Phoeun

Meet Phoeun. Phoeun thought he would die in prison after being sentenced to 35 years to life - starting his time in a maximum security prison. Due to the complete lack of programming at his prison, he recalls being in a state of mental incarceration. When he came to San Quentin, he enrolled in college courses through the Prison University Program and graduated before his family. It was the first time he had seen them in over 20 years. #FirstWatch

Transcript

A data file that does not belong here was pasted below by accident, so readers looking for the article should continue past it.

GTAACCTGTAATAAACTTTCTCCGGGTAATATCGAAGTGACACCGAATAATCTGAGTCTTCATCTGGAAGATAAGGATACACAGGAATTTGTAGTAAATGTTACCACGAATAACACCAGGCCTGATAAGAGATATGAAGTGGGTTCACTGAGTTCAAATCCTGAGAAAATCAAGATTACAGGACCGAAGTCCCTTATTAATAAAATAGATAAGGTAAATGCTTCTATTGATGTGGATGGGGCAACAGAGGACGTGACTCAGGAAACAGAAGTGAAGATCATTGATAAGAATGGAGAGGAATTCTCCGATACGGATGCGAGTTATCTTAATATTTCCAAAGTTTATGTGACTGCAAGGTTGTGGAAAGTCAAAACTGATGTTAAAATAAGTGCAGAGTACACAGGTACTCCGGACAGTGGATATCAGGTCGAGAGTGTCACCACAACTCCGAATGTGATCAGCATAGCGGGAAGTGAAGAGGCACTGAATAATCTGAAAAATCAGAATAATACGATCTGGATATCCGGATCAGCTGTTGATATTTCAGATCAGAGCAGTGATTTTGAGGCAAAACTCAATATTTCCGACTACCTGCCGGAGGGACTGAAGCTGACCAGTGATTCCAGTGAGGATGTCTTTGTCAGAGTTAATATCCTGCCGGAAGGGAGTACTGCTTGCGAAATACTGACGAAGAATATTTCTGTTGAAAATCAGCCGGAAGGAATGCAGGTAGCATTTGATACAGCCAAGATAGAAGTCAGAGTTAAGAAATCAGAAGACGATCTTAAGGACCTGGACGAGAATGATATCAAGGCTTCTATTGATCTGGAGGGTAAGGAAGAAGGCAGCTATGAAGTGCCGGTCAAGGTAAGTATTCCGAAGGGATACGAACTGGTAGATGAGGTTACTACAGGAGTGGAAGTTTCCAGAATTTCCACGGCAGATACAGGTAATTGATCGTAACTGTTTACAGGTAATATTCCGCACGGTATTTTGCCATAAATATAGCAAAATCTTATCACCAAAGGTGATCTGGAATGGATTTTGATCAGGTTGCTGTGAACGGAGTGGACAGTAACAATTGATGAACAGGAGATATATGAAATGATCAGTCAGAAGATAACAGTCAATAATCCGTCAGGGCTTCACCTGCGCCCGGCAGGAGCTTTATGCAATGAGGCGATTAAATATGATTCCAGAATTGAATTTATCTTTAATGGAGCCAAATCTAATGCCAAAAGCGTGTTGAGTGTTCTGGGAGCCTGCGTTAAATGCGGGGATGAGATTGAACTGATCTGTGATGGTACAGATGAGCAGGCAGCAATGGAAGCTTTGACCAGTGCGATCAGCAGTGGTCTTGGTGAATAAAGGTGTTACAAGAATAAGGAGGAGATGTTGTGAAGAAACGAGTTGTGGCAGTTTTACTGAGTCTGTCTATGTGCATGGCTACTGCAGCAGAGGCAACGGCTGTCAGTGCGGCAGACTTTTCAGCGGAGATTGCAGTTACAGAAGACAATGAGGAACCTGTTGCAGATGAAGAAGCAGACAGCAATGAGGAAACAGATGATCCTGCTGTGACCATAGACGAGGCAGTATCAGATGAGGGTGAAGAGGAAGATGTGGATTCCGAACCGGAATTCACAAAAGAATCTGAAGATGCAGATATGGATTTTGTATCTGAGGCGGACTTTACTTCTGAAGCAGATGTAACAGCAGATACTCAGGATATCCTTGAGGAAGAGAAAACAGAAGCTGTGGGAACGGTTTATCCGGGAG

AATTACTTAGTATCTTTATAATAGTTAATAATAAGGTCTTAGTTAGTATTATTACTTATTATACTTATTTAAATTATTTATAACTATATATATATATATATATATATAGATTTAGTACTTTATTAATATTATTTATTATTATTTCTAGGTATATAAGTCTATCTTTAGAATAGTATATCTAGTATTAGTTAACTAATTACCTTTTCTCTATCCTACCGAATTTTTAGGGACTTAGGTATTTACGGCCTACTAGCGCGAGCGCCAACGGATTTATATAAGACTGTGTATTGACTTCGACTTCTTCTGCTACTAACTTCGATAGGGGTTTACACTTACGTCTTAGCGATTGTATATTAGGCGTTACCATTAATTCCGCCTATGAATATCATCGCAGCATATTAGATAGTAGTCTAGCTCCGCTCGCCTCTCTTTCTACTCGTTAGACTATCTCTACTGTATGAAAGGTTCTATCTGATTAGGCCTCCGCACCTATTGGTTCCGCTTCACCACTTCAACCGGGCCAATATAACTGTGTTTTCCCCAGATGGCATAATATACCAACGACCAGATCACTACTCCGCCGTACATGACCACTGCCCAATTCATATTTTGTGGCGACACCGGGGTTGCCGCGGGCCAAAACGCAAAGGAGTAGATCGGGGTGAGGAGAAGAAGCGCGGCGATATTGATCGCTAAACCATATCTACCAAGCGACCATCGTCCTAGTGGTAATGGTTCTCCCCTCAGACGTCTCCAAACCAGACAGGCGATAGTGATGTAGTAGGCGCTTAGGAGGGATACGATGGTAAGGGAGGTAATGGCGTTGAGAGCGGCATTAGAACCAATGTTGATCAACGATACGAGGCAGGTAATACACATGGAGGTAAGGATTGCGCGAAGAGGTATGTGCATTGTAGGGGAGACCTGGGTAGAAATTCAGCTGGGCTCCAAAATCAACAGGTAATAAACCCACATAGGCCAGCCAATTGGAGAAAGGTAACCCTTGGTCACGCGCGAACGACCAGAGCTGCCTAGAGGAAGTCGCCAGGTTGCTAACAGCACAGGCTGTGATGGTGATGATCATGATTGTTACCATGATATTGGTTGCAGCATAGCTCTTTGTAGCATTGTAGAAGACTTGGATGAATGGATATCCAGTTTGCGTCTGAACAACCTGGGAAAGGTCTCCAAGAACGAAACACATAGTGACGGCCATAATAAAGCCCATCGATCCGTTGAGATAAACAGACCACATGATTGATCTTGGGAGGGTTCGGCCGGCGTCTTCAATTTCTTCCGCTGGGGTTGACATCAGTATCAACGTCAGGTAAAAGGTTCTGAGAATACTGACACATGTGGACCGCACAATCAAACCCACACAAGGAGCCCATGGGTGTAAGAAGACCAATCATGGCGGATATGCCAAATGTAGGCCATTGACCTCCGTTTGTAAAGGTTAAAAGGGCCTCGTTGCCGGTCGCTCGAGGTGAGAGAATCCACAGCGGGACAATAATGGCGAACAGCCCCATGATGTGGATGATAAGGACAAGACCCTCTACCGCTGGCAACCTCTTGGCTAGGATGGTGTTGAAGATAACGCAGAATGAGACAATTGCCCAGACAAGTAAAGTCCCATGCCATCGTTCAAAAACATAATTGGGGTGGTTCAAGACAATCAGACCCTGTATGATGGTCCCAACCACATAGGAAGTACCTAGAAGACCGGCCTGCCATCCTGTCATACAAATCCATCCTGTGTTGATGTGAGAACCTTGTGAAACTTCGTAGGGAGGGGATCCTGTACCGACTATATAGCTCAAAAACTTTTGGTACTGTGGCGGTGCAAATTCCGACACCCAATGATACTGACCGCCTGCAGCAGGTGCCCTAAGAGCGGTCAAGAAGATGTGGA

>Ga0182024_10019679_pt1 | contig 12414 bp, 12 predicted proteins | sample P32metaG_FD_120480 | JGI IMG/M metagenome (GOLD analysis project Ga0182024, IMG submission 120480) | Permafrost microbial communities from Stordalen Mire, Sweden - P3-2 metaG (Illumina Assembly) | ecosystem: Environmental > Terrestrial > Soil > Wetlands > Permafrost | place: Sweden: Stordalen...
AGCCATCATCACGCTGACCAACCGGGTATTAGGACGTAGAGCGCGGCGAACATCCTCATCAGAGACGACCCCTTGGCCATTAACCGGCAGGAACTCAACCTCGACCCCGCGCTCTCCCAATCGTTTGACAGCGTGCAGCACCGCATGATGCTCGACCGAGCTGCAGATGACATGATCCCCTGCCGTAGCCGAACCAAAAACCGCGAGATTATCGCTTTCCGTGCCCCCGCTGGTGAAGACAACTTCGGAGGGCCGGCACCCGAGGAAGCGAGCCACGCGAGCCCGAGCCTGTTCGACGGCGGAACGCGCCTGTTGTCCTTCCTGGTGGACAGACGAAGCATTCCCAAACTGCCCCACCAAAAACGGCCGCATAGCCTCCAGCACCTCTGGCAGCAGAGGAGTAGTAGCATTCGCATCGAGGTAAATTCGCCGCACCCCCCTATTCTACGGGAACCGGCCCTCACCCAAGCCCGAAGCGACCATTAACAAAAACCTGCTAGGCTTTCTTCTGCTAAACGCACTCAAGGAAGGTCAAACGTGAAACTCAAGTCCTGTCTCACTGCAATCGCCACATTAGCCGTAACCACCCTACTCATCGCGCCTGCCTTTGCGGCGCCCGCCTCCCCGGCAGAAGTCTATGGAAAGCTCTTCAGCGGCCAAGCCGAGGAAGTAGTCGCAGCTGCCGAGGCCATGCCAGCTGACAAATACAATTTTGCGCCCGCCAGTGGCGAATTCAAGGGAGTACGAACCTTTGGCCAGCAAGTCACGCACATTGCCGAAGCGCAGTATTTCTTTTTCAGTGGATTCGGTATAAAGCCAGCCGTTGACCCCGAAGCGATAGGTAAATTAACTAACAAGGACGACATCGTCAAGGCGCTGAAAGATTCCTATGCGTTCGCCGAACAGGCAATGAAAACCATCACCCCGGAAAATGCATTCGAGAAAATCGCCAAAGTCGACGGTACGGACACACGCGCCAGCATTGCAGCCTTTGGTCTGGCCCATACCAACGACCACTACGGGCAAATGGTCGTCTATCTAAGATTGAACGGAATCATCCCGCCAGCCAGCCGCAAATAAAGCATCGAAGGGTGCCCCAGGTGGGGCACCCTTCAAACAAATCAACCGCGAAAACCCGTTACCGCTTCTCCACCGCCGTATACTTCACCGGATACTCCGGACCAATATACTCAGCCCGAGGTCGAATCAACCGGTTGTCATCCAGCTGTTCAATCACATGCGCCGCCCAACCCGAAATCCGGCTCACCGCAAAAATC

I started my time in a maximum security in Salinas Valley State Prison. It's a level 4 yard and it is really, really intense there. These facilities just opened and what that meant for us prisoners coming into the system is there is a lot of people vying for positions on the yard for territories, for tables, for exercising areas, and there are a lot of riots and fights that happened that I witnessed. I seen on multiple occasions guys get cut with razors. I mean I seen one not to far away from me, a guy get cut from the head all the way to his chin. Freedom was nowhere near. I was just sentenced to 35 to life and I thought that I would die in prison. That feeling is like waking up everyday just feeling really defeated. It is like getting up and feeling like the air is not even fresh. On the maximum security yard where I was at, there was no programs, I don’t remember any programs at all. San Quentin is interesting because once I came here I saw volunteers come in so it kind of piqued my mind, why do you come in here and help inmates? Growing up from my parents, my mom and my dad, they always told me the one thing that you can never go wrong with is education. So for some reason that stuck in my head, and when there was a college course here through PUP Prison University Program, I owe it to myself to just check it out. It helped free my mind. I don’t no longer have to be incarcerated mentally anymore even though I am physically and that makes a huge difference. So I went from feeling defeated to being a little bit more liberated. I been really distant from my family for a long time and in 2/15 when I graduated it was the first time I’ve seen them in over 20 years. I wanted to honor them with this certificate, with this diploma, that this is not only for me, this is for you guys too. I was a gang member, I was active. This degree showed them that I’m no longer that person. When I received my diploma I came down the steps, the stage, and gave each one of them a hug. It was a perfect way to show them that I have changed.

 

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